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For a religion that preaches the transience of all things, the ever shifting sands of China's western deserts might seem the perfect setting for such glorious artistic expression. But the miracle of the Mogao caves is not their impermanence but rather their improbable longevity.

Carved out between the fourth and 14th centuries, the grottoes, with their paper-thin skin of painted brilliance, have survived the ravages of war and pillage, nature and neglect. Half buried in sand for centuries, this isolated sliver of conglomerate rock is now recognized as one of the greatest repositories of Buddhist art in the world. The caves, however, are more than a monument to faith. Their murals, sculptures, and scrolls also offer an unparalleled glimpse into the multicultural society that thrived for a thousand years along the once mighty corridor between East and West.

The Chinese call them Mogaoku, or "peerless caves." But no name can fully capture their beauty or immensity. Of the almost 800 caves chiseled into the cliff face, 492 are decorated with exquisite murals that cover nearly half a million square feet of wall space, some 40 times the expanse of the Sistine Chapel. The cave interiors are also adorned with more than 2,000 sculptures, some of them among the finest of their era. Until just over a century ago, when a succession of treasure hunters arrived across the desert, one long-hidden chamber contained tens of thousands of ancient manuscripts.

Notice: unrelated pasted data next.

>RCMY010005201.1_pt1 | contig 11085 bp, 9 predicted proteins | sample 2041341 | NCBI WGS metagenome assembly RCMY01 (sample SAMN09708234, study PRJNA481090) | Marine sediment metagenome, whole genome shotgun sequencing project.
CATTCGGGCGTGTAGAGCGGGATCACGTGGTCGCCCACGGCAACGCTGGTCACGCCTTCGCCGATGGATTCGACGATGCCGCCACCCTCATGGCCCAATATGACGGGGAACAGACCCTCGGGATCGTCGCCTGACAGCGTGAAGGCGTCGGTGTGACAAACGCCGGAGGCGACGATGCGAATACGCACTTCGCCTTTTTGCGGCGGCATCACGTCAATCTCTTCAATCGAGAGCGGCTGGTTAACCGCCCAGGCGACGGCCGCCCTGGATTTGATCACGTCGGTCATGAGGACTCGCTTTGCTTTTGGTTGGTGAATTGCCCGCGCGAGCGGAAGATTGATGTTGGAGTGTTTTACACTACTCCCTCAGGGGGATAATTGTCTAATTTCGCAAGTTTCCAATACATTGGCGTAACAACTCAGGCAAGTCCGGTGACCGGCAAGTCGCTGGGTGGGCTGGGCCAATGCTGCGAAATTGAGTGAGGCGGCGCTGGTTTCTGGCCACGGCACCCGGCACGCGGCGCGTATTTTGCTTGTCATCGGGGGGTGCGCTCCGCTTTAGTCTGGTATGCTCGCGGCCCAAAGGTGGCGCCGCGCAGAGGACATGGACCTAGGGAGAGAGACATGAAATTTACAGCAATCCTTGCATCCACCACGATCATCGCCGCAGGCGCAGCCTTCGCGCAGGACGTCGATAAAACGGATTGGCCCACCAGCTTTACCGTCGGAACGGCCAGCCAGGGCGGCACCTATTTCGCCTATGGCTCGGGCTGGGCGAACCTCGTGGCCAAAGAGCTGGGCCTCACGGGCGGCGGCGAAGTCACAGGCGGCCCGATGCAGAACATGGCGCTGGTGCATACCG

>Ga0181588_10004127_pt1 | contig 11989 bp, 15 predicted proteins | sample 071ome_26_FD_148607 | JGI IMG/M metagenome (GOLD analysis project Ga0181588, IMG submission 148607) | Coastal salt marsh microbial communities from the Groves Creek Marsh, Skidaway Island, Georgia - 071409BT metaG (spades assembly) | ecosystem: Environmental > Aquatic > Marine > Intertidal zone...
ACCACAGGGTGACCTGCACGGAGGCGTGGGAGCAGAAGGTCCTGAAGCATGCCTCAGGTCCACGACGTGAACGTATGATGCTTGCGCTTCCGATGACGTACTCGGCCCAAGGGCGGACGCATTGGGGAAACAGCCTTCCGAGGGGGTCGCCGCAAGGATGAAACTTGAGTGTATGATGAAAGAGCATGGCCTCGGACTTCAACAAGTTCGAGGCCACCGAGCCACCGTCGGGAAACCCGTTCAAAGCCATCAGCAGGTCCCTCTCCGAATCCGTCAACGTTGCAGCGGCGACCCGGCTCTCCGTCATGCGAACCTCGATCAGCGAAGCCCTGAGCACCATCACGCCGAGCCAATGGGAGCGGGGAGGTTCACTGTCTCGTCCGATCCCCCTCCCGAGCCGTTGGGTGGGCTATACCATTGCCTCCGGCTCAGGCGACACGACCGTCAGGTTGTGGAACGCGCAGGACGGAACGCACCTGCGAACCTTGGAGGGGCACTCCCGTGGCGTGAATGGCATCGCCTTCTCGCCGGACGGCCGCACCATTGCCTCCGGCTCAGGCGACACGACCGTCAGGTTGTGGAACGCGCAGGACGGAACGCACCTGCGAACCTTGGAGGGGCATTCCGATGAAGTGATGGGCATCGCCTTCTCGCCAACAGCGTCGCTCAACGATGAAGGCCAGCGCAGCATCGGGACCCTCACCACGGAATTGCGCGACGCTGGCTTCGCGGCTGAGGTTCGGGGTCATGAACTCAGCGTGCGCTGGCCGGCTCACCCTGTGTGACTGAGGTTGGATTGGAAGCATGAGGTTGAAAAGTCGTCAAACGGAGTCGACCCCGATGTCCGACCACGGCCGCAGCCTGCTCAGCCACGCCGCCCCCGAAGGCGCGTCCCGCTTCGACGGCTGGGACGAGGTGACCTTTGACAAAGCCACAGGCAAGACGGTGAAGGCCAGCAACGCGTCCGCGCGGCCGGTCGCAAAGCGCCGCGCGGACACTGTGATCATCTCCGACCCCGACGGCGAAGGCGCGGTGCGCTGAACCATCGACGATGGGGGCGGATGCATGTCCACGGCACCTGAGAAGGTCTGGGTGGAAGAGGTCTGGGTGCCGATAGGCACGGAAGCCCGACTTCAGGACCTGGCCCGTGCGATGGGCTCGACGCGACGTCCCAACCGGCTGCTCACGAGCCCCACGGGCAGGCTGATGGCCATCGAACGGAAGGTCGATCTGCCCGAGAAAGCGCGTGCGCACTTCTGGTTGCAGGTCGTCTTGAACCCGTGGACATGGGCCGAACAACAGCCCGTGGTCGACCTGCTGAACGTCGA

Whether taking the longer northern route or the more arduous southern passage, travelers converged on Dunhuang. Caravans came loaded with exotic goods redolent of distant lands. Their most important commodities, however, were ideas—artistic and religious. It's no wonder that the Mogao painters, illustrating the greatest of all Silk Road imports, infused their murals with an array of foreign elements, from pigments to metaphysics.

"The caves are a time capsule of the Silk Road," says Fan Jinshi, director of the Dunhuang Academy, which oversees research, conservation, and tourism at the site. A sprightly 71-year-old archaeologist, Fan has worked at the grottoes for 47 years, ever since she arrived in 1963 as a fresh graduate of Peking University. Most other Silk Road sites, Fan says, were devoured by the desert or destroyed by successive empires. But the Mogao caves endured largely intact, their kaleidoscope of murals capturing the early encounters of East and West. "The historical significance of Mogao cannot be exaggerated," Fan says. "Because of its geographical location at a transit point on the Silk Road, you can see the mingling of Chinese and foreign elements on nearly every grotto wall."

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